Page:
With the snow improving, plans began to be pulled together, mountain conditions checked out and gear packed in readiness for a weather break. Finally, after 6 weeks of storms, a lull was forecast before the next system, storm Dennis, was due to arrive. With recent snow having been piling into the west coast a decision was made to head NW to Sgurr a’ Mhaoraich (English pronunciation: ‘SKOOR uh Vuh-reech’) located on the edge of Knoydart. Al Bird was quickly enlisted, a call from a friend in Inverness brought a third person on board and several members of the Inverness Backcountry Snowsports Club announced they were keen.
Thursday arrived and the drive west in a perfect dawn heightened the enthusiasm, tempered slightly by still unknown snow conditions. However, after negotiating a twisting snow covered 8 miles of single track road, we rounded the final corner to see a skyline of snow plastered peaks – game on!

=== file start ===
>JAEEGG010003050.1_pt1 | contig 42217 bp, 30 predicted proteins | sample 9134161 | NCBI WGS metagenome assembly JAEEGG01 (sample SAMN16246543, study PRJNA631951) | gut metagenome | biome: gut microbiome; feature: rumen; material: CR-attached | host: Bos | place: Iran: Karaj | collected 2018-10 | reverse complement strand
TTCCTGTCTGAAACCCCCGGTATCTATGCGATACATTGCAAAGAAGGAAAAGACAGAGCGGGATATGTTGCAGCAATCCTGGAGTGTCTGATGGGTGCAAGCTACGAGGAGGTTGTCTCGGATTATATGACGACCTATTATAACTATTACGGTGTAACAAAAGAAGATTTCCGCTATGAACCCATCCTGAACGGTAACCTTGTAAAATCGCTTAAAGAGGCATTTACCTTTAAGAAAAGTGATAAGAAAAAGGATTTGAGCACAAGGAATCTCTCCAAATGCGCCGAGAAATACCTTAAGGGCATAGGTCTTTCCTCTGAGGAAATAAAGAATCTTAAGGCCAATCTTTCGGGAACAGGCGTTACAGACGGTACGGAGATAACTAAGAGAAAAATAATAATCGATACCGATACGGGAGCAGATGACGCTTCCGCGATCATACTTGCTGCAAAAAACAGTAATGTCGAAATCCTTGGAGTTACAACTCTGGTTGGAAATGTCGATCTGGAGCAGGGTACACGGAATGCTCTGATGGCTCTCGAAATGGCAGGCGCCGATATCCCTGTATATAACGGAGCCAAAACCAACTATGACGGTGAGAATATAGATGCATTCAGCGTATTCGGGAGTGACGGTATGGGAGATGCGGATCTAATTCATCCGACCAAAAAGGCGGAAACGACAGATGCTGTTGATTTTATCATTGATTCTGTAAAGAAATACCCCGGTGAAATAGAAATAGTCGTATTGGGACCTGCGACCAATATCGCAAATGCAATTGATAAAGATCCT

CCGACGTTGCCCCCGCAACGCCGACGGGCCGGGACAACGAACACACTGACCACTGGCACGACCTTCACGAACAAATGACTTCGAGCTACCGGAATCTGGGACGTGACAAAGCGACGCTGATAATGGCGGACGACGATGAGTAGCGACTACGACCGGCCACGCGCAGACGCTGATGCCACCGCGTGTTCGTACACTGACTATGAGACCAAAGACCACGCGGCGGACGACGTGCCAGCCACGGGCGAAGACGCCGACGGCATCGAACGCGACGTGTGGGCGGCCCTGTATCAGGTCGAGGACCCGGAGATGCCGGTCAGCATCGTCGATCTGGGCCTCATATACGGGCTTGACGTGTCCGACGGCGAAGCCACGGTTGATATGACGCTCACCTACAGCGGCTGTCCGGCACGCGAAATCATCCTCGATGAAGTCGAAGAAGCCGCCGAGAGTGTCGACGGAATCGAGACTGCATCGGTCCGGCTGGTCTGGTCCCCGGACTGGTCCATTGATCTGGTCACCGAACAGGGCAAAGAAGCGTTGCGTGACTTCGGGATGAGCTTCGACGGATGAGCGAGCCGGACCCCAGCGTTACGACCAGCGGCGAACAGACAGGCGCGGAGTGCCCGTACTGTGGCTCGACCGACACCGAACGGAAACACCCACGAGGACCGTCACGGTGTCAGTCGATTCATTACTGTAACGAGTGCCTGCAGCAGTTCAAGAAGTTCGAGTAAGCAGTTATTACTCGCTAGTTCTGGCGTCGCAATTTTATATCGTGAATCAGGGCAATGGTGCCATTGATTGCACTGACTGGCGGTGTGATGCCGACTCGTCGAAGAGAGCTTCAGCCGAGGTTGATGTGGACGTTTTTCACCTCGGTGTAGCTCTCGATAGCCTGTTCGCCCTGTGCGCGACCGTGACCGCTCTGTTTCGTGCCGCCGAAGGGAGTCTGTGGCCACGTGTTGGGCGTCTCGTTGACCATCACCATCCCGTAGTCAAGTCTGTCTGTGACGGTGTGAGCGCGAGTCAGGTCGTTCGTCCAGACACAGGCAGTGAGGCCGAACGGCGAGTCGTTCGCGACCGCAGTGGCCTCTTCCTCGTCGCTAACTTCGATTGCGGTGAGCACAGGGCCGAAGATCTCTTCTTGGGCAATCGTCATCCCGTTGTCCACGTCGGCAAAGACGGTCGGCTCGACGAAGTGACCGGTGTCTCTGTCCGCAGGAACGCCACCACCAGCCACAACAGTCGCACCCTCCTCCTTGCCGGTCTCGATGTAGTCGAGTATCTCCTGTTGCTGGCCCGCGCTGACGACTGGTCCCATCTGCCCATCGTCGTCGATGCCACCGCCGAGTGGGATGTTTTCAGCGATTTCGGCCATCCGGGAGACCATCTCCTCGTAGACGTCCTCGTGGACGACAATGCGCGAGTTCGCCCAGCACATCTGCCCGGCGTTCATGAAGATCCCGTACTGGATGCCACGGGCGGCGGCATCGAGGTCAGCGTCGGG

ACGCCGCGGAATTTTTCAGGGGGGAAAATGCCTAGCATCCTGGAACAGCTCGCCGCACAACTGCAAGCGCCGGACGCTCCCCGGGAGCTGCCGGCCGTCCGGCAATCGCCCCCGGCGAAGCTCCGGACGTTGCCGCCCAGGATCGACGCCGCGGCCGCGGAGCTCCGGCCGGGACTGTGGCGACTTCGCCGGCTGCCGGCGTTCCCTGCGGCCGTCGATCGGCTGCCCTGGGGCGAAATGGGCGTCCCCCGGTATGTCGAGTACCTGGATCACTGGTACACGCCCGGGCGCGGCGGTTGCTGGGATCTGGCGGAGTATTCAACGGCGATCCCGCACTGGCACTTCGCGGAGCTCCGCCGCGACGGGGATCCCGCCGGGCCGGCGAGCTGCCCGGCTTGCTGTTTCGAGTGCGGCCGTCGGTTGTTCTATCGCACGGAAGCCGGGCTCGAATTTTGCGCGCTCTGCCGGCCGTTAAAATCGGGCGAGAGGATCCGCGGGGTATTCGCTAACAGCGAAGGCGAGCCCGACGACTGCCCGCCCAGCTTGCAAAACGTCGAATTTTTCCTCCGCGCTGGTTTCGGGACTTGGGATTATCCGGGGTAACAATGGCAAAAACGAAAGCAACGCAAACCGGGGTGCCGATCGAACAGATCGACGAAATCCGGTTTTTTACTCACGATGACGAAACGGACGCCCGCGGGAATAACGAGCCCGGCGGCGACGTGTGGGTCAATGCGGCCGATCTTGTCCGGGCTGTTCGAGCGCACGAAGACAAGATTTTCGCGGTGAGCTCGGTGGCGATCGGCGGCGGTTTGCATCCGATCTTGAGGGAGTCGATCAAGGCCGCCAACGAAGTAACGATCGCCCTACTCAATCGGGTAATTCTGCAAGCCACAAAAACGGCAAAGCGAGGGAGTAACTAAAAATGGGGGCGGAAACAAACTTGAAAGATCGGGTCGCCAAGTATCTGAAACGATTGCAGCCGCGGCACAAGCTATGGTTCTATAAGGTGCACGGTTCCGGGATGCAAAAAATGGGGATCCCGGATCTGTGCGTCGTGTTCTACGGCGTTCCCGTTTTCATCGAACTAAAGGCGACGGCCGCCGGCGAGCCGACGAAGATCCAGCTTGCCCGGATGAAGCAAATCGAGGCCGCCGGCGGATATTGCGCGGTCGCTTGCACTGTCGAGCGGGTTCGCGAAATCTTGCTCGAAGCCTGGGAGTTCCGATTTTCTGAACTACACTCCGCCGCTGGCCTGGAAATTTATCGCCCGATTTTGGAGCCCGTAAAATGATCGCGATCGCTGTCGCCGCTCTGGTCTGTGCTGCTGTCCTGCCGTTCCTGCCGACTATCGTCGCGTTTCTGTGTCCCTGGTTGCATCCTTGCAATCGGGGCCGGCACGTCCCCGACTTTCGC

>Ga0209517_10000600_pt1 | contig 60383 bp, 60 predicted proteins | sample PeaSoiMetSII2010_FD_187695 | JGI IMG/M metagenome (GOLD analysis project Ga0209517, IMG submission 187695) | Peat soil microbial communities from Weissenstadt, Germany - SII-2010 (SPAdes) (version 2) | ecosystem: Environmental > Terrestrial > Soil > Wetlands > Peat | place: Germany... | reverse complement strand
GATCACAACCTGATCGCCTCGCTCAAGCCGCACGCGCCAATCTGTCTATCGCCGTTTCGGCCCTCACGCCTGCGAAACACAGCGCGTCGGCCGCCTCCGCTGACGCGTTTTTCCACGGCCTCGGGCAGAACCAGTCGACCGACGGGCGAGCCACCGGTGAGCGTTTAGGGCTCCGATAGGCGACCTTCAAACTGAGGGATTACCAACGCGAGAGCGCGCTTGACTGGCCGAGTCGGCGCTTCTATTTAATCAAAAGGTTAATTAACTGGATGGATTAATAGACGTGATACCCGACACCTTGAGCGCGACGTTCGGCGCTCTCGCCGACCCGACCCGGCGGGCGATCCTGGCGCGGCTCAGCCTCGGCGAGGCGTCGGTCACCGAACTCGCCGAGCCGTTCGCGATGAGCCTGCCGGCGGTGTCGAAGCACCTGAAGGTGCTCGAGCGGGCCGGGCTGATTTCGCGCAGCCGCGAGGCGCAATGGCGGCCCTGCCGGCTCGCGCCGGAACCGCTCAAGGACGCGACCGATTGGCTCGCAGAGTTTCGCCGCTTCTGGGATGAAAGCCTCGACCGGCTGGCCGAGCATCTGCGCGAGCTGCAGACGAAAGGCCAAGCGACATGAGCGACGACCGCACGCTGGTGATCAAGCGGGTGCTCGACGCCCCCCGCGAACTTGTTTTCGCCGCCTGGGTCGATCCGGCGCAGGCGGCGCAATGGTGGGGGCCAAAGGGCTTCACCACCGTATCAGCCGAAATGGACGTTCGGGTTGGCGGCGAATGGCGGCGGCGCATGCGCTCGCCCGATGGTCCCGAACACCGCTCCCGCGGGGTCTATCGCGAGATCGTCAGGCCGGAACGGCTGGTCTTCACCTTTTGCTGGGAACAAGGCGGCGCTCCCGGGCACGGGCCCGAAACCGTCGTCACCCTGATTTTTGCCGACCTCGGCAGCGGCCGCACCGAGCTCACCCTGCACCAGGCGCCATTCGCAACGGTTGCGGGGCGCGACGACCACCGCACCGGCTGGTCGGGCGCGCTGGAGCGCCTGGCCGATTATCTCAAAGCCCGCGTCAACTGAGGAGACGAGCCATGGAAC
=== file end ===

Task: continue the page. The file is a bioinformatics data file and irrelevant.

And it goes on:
Boots were quickly done up, kit was checked, avalanche transceivers switched on and a short ski carry saw us to the snow line. All around the jagged west coast peaks of Knoydart and SW Ross lay pristine in their winter coat and looking very like a scene from northern Norway. Perfect snow underfoot was matched by an overhead sun which didn’t just put in a rare appearance but positively beamed down on us encouraging a rapid ascent. A ridge line was quickly reached and the views opened up. Loch Quoich lay far below, to the SE the massive whaleback of Ben Nevis dwarfed surrounding peaks, to the north the Glen Shiel hills glittered in their winter finery and ahead the wildness of Knoydart reared up in a succession of steep peaks and ridges.
Freezing winds which had been on the other side of the ridge now tugged at our clothing and extra layers were quickly donned. Increased exposure to the wind also meant icy patches and sastrugi which combined with the ridge tapering to a narrow spine, temporarily forced attention away from the views to the ground underfoot. Some of the group opted for an easier approach and we briefly split into two coming back together higher up the ridge where a cliff band meant further careful route assessment.